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Publication numberUS3752580 A
Publication typeGrant
Publication dateAug 14, 1973
Filing dateOct 20, 1971
Priority dateOct 20, 1971
Publication numberUS 3752580 A, US 3752580A, US-A-3752580, US3752580 A, US3752580A
InventorsJ Hardy
Original AssigneeItek Corp
Export CitationBiBTeX, EndNote, RefMan
External Links: USPTO, USPTO Assignment, Espacenet
Stereo instrument having differentially varied left and right parallax error signals for producing scanning pattern displacements
US 3752580 A
Abstract
An automatic stereoplotting system employing both a high speed primary servo-system for inducing substantially instantaneous primary relative displacements between scanning patterns to eliminate detected parallax, and a more massive and slower reacting auxiliary servo system for inducing relative displacements between left and right stereo photographs being scanned. The auxiliary displacements of the photographs replace the initial primary displacements of the scanning patterns and a readout mechanism records measured elevations by continuously indicating the algebraic summations of both the primary and auxiliary displacements. A distribution circuit is provided for distributing the displacements of the scanning patterns between the scanning systems for the left and right stereo photographs so as to eliminate the parallax from each photograph in proportion to the actual image displacement on each photograph.
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Description  (OCR text may contain errors)

United States Patent [191 Hardy [11] 3,752,580 [451 Aug. 14, 1973 STEREO INSTRUMENT HAVING DIFFERENTIALLY VARIED LEFI AND RIGHT PARALLAX ERROR SIGNALS FOR PRODUCING SCANNING PATTERN DISPLACEMENTS Inventor: John W. Hardy, Lexington, Mass.

Itelt Corporation, Lexington, Mass.

Oct. 20, 1971 Int. Cl Glc 11/12 Field of Search 356/2; 250/220 SP [56] References Cited UNITED STATES PATENTS 7/1972 Johnston .356/2 5/1972 Hobrough 356/2 Primary Examiner-Ronald L. Wibert Assistant Examiner-Paul K. Godwin Attorney-Homer Blair, Robert L. Nathans et [5 7] ABSTRACT An automatic stereoplotting system employing both a high speed primary servosystem for inducing substantially instantaneous primary relative displacements between scanning pattems to eliminate detected parallax, and a more massive and slower reacting auxiliary servo system for inducing relative displacements between left and right stereo photographs being scanned. The auxiliary displacements of the photographs replace the initial primary displacements of the scanning patterns and a readout mechanism records measured elevations by continuously indicating the algebraic summations of both the primary and auxiliary displacements. A distribution circuit is provided for distributing the displacements of the scanning patterns between the scanning systems for the left and right stereo photographs so as to eliminate the parallax from each photograph in proportion to the actual image displacement on each photograph.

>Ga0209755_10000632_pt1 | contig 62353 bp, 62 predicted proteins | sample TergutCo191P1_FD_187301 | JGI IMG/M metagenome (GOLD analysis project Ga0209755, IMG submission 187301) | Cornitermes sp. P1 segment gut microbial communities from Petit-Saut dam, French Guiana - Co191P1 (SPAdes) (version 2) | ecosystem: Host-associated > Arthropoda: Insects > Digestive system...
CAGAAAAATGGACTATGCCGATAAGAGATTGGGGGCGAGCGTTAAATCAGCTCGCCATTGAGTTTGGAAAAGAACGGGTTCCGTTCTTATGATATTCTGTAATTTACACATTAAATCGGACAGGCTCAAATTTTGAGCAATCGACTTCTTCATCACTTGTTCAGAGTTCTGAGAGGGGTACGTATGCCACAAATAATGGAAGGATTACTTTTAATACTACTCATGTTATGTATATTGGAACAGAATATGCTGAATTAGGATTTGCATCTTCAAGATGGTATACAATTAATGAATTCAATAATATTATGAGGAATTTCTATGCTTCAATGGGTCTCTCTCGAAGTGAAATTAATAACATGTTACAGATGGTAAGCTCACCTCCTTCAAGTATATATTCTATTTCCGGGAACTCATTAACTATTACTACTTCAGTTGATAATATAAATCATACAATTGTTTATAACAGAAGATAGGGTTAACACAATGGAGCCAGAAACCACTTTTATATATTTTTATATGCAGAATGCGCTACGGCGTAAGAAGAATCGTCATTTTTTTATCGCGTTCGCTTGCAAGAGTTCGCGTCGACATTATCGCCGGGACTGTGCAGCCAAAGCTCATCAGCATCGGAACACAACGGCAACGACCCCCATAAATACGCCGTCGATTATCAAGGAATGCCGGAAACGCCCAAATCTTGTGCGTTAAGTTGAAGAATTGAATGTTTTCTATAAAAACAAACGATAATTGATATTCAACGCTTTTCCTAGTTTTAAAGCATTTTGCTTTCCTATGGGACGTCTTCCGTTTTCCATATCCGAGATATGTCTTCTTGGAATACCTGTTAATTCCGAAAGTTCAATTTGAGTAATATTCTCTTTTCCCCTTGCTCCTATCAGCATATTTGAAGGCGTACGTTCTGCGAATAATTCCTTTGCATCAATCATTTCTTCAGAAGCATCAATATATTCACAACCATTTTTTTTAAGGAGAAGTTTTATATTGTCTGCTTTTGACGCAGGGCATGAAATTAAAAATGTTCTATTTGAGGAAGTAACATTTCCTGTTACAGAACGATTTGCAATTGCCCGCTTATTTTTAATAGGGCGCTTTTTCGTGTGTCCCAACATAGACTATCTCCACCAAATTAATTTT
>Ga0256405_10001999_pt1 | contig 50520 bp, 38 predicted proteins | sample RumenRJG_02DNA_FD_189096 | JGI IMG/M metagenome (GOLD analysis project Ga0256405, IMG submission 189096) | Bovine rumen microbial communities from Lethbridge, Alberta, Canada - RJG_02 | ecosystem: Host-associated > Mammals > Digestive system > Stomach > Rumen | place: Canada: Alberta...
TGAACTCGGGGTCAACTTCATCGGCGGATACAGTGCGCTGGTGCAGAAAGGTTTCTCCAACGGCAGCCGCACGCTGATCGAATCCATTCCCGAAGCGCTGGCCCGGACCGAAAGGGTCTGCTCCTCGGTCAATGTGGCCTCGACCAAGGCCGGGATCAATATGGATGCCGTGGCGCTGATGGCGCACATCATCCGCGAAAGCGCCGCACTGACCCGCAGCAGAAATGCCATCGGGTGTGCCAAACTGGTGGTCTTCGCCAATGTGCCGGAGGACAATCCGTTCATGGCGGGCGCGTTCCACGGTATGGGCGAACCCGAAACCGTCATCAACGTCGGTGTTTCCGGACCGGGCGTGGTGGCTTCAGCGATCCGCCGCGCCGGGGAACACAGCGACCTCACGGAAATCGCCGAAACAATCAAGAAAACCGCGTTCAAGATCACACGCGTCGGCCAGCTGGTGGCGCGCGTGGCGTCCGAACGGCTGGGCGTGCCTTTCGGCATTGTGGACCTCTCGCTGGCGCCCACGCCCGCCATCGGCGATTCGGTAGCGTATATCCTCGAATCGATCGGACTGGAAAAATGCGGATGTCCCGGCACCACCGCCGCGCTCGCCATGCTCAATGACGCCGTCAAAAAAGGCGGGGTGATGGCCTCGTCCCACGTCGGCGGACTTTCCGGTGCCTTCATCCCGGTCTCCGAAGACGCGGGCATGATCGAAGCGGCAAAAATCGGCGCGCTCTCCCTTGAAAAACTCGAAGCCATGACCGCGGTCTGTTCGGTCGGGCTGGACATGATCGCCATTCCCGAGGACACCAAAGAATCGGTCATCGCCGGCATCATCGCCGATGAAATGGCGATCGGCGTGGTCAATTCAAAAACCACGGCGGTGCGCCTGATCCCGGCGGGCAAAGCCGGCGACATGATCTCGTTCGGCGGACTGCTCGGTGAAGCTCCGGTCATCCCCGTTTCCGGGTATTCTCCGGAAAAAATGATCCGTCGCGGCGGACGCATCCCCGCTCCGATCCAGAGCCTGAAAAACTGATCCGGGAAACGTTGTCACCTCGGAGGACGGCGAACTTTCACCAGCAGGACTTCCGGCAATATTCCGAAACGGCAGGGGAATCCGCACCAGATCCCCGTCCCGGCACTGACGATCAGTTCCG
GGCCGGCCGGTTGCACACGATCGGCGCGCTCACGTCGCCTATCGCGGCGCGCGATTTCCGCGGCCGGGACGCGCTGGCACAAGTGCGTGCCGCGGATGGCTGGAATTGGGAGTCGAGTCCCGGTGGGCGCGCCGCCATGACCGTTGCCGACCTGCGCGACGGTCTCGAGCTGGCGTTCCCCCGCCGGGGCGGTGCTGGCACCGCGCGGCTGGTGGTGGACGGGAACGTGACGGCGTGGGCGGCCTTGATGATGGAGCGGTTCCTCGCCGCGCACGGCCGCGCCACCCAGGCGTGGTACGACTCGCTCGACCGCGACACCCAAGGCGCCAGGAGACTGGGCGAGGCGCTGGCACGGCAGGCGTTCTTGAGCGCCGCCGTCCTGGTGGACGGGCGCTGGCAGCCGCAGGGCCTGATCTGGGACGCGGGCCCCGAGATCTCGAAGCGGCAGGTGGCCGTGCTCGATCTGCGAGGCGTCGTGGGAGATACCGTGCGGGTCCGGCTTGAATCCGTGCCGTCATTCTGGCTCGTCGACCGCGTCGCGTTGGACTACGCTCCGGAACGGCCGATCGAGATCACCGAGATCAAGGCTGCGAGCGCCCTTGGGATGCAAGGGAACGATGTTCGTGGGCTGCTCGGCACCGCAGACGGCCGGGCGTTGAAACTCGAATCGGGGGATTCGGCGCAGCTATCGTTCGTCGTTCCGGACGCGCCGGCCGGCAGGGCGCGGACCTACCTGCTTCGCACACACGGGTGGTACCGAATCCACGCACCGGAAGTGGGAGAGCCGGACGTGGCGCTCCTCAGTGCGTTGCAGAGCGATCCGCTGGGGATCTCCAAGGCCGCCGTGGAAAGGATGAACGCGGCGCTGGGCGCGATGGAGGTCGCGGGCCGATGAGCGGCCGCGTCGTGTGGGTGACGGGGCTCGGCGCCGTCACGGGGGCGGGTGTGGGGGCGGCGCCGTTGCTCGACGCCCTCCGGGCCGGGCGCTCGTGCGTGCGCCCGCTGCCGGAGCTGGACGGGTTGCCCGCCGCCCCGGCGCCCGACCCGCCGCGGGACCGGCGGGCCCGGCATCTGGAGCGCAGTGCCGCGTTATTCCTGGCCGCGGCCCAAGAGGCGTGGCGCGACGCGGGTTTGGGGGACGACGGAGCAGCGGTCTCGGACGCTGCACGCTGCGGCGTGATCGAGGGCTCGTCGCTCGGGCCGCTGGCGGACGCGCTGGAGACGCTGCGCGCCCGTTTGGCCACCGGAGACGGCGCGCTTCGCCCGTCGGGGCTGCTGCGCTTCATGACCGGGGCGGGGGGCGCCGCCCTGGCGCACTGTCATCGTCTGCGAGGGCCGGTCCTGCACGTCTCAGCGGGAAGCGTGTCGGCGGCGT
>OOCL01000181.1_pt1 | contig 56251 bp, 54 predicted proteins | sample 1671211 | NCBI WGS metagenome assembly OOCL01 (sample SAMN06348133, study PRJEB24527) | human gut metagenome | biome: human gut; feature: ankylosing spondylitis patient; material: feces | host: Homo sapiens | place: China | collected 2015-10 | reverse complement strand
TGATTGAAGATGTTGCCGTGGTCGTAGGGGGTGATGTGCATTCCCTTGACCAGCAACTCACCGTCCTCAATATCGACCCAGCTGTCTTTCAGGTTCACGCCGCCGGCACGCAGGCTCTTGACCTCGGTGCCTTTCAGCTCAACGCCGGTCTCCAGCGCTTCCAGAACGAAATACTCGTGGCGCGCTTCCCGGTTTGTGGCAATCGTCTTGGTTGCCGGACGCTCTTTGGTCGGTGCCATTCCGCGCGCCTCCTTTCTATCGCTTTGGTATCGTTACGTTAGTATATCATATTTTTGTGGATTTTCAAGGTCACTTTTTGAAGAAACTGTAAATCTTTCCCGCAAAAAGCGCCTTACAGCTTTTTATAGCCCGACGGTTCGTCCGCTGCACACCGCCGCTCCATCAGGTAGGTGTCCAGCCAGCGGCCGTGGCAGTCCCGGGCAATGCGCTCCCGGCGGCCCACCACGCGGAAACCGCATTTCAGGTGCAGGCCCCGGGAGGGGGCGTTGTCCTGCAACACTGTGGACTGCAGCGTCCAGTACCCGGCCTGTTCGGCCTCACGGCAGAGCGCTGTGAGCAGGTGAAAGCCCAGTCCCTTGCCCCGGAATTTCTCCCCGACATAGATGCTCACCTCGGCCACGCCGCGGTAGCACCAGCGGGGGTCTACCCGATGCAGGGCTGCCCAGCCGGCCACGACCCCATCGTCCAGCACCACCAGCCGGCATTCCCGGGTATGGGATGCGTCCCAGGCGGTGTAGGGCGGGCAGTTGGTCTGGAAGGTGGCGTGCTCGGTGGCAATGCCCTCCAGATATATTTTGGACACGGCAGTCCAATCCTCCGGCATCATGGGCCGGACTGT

This invention is an improvement on the Automatic Stereoplotting Apparatus described in US. Pat. No.

3,677,645, filed Mar. 1, 1970.

7 Claims, 11 Drawing Figures vaoso AMPLIFIER [234 Tr-ss PHOTO PHOTO 33 MULTIPLIER MULTIPLIER CORRELATHON 37 svs'rau 3B 3 39 46 ,4? 57 f i 3 54 22 2a 52 IMAGE REGISTRATION ji AND T 1 PROFILING CONTROL STEREO SYSTEM 55 PHOTOGRAPHS 53 r evemzcz FIELD FIELD Frames AND RELAY AND RELAY AMPLIFIER OPTICS LENSES LENSES OPTICS ea 26 l 21 I J United States Patent [1 1 [111 52,580

Hardy [451 Aug. 14,1973

CORRELATOR PMT PMT LEFT RIGHT '68 PHOTO PHOTO CRT CRT m 66 ZCARRIAGE PAIENTED MIG I4 I975 SHEET 2 BF 6 PAIENIEumuma 3.752.580

sum 5 or 6 GROUND PLANE PAIENIEBM 14 W8 SIIEEI 6 HF 6 LEFT VERTICALIFIG. 8)

RIGHT x POSITION,

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LEFT

RIGHT VERTICAL FIG. 9.

DE ELECTION VOLTAGE CO R RELATOR CRT I Z CARRIAGE FIG. IO.

F|G.II.

X CARRIAGE STEREO INSTRUMENT HAVING DIFFERENTIALLY VARIED LEFT AND RIGHT PARALLAX ERROR SIGNALS FOR PRODUCING SCANNING PATTERN DISPLACEMENTS BACKGROUND OF THE INVENTION tain elevation and position measurements of terrain imaged on a pair of stereographic photographs. The stereo photographs are positioned in a stereoplotting machine that produces for an operator a stereographic presentation of a particular area of the terrain imaged on the photographs. By inducing appropriate relative displacement of the photographs in a direction corresponding to the direction of separation between the positions from which the photographs were taken, the operator registers image detail and eliminates zero order distortion in the stereo presentation. The magnitude of displacement required to eliminate the distortion, commonly called parallax, is proportional to the relative elevation of the actual terrain imaged on the viewed area of the photographs and is automatically recorded by the stereoplotting machine. Simultaneously recorded for the viewed area is its position in the photographs which identifies the relative position of the actual terrain. Thus, by continuously maintaining registration of the individually viewed image areas, while systematically traversing the entire surface of the two photographs, relative elevation and position informationis obtained for all the terrain imaged on the photographs.